Racial Discrimination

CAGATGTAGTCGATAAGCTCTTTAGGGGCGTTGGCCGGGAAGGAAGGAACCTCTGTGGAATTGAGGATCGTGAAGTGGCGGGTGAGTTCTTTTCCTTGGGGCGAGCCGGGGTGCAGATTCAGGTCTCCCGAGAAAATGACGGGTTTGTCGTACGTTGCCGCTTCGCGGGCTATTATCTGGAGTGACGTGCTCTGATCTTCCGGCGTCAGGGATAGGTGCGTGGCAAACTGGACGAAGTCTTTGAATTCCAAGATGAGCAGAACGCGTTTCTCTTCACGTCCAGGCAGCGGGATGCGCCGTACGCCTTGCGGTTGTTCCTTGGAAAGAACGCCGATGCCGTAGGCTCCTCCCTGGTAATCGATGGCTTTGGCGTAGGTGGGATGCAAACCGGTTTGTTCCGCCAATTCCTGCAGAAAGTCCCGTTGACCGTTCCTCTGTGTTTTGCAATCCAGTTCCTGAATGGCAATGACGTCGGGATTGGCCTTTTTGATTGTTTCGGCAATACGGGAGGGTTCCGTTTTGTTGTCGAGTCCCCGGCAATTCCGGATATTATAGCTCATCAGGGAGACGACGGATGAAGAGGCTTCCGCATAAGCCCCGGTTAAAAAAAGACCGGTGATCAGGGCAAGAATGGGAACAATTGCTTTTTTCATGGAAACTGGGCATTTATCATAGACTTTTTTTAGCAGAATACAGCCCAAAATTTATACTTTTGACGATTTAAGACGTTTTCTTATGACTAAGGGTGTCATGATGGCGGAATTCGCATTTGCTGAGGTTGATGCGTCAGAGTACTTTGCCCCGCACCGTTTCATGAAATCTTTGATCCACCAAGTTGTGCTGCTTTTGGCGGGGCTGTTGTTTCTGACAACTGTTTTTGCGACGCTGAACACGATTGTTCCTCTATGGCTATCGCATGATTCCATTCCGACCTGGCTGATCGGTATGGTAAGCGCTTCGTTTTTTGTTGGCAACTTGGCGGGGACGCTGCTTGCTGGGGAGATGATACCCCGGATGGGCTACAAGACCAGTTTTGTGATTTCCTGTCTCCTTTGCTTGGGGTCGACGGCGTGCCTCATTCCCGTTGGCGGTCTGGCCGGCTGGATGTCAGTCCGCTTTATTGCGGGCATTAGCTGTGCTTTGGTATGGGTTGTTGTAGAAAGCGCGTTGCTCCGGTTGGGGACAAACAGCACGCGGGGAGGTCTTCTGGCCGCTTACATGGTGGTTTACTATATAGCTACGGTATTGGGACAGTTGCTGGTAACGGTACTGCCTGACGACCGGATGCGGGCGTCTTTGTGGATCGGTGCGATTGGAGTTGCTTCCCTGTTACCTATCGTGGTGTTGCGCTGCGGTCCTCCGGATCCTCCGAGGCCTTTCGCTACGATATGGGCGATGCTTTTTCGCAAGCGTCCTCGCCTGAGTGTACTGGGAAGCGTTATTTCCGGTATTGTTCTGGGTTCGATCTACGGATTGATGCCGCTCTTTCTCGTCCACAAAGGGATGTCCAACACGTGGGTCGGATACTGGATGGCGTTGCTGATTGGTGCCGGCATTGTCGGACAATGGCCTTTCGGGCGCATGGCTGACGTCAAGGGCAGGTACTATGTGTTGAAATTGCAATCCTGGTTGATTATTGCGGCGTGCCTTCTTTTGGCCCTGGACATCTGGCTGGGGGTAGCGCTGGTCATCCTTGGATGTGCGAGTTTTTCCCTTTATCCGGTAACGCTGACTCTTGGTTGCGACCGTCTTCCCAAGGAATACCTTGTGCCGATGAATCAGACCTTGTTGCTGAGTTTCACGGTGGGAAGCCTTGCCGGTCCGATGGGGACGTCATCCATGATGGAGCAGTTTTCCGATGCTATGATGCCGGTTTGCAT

Racial and ethnic discrimination have had a long history in the United States, beginning with the importation of African slaves in the seventeenth century. The U.S. Civil War and the Thirteenth Amendment may have ended slavery, but they did not end racial discrimination. In fact, the U.S. legal system embraced for over 70 years a system of state-sponsored racial Segregation in schools, transportation, and public accommodations. In addition, blacks and other minorities were denied the vote. Ethnic discrimination has also been common, beginning with the first wave of Irish immigration in the 1830s. During the nineteenth and twentieth centuries, discrimination based on race and ethnicity developed with the first arrivals of each alien group. Thus, the Chinese, the Japanese, Italians, Jews, Hispanics, Vietnamese, Somalis, and other groups have encountered hostility and bias when they tried to find jobs or places to live. (Marshall, 2007)Since the 1960s, federal Civil Rights laws and Supreme Court decisions have sought to combat illegal discrimination based on race or ethnicity. In the aftermath of the Civil War, Radical Republicans in the Congress were determined to protect the civil rights of blacks. They enacted the Thirteenth, Fourteenth, and Fifteenth Amendments partially out of concern that future congresses could easily revoke statutory solutions. The Thirteenth Amendment abolished slavery and gave Congress the power to eradicate all vestiges of involuntary servitude. The Fourteenth Amendment proved to be the most profound and far-reaching of all federal Reconstruction legislation. In its three main clauses, the amendment guaranteed citizens' protection from the actions of state and local officials, based on equal protection, due process, and the concept of privileges and immunities. . The Fifteenth Amendment declared that federal and state government could not deny or abridge the right to vote because of race, color, or previous condition of servitude. Even after the Civil War had ended and the Thirteenth and Fourteenth Amendments had outlawed slavery and guaranteed the civil rights of "all persons born or naturalized in the United States" (U.S. Const. amend. XIV), southern states and localities established the racially discriminatory Jim Crow laws—also known as the Black Codes—to keep African Americans from enjoying legal equality with whites. The Jim Crow Laws emerged in southern states after the U.S. Civil War ( Marshall, 2007). First enacted in the 1880s by lawmakers who were bitter about their loss to the North and the end of slavery, the statutes separated the races in all walks of life. The resulting legislative barrier to equal rights created a system that favored whites and repressed blacks, an institutionalized form of inequality that grew in subsequent decades with help from the U.S. Supreme Court. Although the laws came under attack over the next half century, real progress against them did not begin until the Court began to dismantle segregation in the 1950s. The remnants of the Jim Crow system were finally abolished in the 1960s through the efforts of the Civil Rights Movement ( Marshall, 2007). Radical Republicans used these constitutional amendments as the basis for many pieces of civil rights legislation. The Civil Rights Acts of 1866, 1870, and 1871 are usually called the Reconstruction Civil Rights Acts ( Marshall, 2007). The provisions of these acts are both civil and criminal in nature, and several of these statutes have assumed great importance in modern civil rights litigation. The most important of these statutes, 42 U.S.C.A. SECTION 1983 provides that any person who under color of law subjects another individual to the deprivation of any federal right shall be liable to the injured party in an action at law or in Equity. A similar provision in the federal criminal code imposed penal sanctions against persons who willfully engage in such conduct (18 U.S.C.A. § 242). The federal...
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